Spring fashion: Thunderous threads
Trickle-down 1980s fashion meets modern this spring
Neon, big hair, acid wash, tight-rolled jeans—smack dab in the middle of the biggest recession in decades, spring fashion trends are hearkening back to the late ’80s and early ’90s, times of comparable fiscal plight. Did we accidentally take a wrong turn in a DeLorean? How do the fashion powers that be expect us to dress current when all our Hypercolor shirts have permanent pit stains and our bare wallets are the accessories of foremost concern?
For Jennifer and Marilyn Ayres, co-owners of local vintage boutique Thunderhorse Vintage, this irony isn’t a problem. The sprightly 23-year-old twin sisters have been fans of ’80s punk and thrift-store vintage since their high-school days in Davis, when the overriding fashion aesthetic was plainly “collegiate.”
They’ve been through tougher times.
Jennifer and Marilyn sport a neon mishmash of punk-infused layers, altered to personal taste and seasoned with a pinch of zany. Jennifer, for instance, wears her hair in an angled modern mullet in bright auburn with shocking turquoise panels. And she’s been spotted behind the counter more than once wearing spandex workout wear Jane Fonda might have coveted.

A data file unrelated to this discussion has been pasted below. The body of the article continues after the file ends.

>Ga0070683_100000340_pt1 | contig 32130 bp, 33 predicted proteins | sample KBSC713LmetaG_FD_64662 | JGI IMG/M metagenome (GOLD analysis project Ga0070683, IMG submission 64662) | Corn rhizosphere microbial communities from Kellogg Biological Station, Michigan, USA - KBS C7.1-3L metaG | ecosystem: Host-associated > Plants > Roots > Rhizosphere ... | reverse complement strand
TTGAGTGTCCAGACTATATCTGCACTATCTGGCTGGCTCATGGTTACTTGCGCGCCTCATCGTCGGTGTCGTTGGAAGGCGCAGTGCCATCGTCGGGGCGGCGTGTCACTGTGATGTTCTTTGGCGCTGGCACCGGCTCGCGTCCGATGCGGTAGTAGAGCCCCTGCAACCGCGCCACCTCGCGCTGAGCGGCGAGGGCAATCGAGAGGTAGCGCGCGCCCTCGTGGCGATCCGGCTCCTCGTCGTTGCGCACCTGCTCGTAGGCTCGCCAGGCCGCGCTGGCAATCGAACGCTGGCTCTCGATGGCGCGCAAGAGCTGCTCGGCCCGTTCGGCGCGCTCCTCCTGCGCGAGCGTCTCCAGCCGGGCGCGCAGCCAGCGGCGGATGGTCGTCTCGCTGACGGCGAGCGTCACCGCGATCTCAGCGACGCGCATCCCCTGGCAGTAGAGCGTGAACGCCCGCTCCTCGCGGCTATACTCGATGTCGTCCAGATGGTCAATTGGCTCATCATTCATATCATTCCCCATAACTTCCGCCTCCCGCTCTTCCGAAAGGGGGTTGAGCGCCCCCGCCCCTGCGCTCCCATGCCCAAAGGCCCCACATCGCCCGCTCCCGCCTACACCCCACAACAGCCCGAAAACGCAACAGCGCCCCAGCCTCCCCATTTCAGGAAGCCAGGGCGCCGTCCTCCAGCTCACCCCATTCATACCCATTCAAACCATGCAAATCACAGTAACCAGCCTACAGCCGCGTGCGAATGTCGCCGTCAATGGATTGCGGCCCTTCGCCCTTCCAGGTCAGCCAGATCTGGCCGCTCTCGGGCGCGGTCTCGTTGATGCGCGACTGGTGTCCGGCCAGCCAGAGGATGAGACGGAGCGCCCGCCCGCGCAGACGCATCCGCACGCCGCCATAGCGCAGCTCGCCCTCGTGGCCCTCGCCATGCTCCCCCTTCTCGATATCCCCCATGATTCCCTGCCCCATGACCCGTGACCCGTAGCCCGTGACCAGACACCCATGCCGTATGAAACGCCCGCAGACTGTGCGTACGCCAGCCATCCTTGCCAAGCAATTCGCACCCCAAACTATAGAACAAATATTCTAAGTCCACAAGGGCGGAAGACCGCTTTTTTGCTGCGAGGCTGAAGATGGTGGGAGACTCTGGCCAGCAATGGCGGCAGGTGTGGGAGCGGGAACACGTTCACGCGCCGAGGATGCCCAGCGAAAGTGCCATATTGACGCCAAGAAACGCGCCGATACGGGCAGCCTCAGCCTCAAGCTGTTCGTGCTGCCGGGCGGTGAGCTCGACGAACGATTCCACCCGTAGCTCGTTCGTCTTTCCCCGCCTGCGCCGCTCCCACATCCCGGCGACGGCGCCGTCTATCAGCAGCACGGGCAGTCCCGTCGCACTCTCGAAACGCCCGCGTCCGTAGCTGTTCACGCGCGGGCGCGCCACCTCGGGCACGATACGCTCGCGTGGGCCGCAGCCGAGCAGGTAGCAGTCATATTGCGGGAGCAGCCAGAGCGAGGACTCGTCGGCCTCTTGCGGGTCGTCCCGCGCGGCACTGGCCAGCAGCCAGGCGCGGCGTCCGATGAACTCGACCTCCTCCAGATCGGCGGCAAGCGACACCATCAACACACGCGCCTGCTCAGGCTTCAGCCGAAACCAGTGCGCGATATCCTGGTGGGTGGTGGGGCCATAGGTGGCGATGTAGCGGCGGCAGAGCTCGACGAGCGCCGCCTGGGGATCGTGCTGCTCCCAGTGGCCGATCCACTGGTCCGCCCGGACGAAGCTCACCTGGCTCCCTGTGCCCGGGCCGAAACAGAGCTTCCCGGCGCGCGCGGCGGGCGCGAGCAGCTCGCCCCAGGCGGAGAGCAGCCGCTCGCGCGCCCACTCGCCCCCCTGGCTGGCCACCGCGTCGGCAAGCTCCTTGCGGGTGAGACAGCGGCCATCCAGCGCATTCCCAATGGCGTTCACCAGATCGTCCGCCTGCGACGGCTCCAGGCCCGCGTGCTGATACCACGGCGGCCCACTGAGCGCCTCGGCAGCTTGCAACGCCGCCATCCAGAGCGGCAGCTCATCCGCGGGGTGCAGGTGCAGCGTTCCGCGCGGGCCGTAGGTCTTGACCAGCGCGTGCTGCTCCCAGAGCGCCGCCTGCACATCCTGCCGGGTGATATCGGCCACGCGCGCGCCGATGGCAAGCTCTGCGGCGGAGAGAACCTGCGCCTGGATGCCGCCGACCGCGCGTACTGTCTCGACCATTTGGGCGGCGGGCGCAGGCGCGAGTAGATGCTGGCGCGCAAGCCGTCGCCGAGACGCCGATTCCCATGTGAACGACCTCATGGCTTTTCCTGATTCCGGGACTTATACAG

Her personal style is an authentic expression of who she is: bright, cheeky, unapologetic and obsessed with vintage.
Jennifer started Thunderhorse Vintage in a small room in the back of Bows and Arrows’ gargantuan premises on L Street, but now has her own place at 2522 J Street. Jennifer describes her store’s collection as “artifacts” of the past, boasting an abundance of pristine specimens from bygone but hardly forgotten days. And she continues to unearth the unique Reagan and Bush-era stunners, and a few gems just for giggles. And in case you were wondering, Thunderhorse’s prices are as reasonable as an after-work beer.
For this spring fashion shoot (see photo), Thunderhorse and I took some of the store’s more obviously dated pieces and paired them in a modern way. Some may deem the model’s geometric-patterned tapered cotton pants—formerly known as “Hammer pants,” nowadays thinly disguised as “harem pants”—unwearable, but modernized versions of the pants have reached a definite height this fashion season.
To contrast, we threw on a slim-fitting black tank, a metallic floral vest and a dizzying dose of unpredictable accessories.
Thunderhorse argues that you don’t need to be part of the soulless consumerist machine to stay distinctive and hip. Vintage, a little creativity and a lot of balls go a long way. And the result is a modern silhouette exploding with fun, nostalgia—and springlike overtones of endless possibility.
Amber Mortensen is the editor of local fashion blog www.painfullyhip.com.